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Inorganic Chemistry

Chemists string together four different group 15 elements in a single molecule

Research team aims to someday get in all five elements, dubbed pnictogens, if they can

by Stephen K. Ritter
July 20, 2016

One of the joys of inorganic chemistry is exploring the periodic table to see what new and interesting things can be done with the elements. For Alexander Hinz of Oxford University and Axel Schulz and Alexander Villinger of the University of Rostock, that joy comes from stringing together as many different elements in a periodic group as possible to form heterocyclic rings.

The team was working toward making a ring containing four different pnictogens (group 15 elements, N to Bi), but they were unable to close the linear precursor. So the researchers have settled for now on reporting the acyclic compound, which includes an unprecedented, Sb-N-As=P chain (Chem. Eur. J. 2016, DOI: 10.1002/chem.201601916).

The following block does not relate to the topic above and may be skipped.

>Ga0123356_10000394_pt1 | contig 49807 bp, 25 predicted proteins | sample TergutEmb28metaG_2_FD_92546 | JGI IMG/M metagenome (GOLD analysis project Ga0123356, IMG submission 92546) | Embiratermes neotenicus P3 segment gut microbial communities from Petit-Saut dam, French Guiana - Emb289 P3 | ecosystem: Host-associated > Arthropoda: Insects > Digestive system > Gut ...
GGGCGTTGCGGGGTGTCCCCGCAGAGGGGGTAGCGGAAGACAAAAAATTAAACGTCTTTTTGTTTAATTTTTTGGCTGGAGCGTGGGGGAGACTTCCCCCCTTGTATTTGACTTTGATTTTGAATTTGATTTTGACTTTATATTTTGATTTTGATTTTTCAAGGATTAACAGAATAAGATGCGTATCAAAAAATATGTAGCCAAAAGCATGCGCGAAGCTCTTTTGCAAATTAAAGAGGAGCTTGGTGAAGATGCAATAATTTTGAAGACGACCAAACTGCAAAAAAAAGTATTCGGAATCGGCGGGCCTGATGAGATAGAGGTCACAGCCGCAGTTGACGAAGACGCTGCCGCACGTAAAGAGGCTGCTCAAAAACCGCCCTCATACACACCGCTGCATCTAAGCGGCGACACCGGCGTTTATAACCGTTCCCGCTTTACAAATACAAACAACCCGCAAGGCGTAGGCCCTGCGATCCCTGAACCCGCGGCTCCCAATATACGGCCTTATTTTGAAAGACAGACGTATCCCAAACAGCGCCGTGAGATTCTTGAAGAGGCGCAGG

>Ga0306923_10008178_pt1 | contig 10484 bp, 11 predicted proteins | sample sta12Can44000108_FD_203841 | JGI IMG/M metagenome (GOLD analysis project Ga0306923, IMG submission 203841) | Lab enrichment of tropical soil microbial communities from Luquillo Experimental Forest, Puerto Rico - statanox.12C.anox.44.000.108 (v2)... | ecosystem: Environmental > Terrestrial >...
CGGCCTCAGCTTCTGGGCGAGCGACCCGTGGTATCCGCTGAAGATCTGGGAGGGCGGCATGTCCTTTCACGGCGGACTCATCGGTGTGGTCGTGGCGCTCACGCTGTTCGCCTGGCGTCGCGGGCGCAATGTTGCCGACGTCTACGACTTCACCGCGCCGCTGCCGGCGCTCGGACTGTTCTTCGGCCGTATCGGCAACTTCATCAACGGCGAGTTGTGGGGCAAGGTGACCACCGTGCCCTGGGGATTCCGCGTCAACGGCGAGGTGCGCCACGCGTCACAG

“To the best of our knowledge, our compound is the first acyclic molecular species featuring four different pnictogens in a chain,” Schulz tells C&EN. “In principle, it should also be possible to include bismuth, but that would be much more difficult.”

On the periodic table, only groups 13 to 15 are likely to pull off the complete feat. So far, there are no examples from group 13 (B to Tl) with four or more elements. And although there are a few molecules containing various combinations of four group 14 elements (C to Pb), there is no species with all five.

“This paper shows the elegance of synthesis in main-group chemistry,” says Manfred Scheer of the University of Regensburg. “It’s impressive that by using one-element building blocks one succeeds in the alignment of four different adjacent pnictogens in one compound.”

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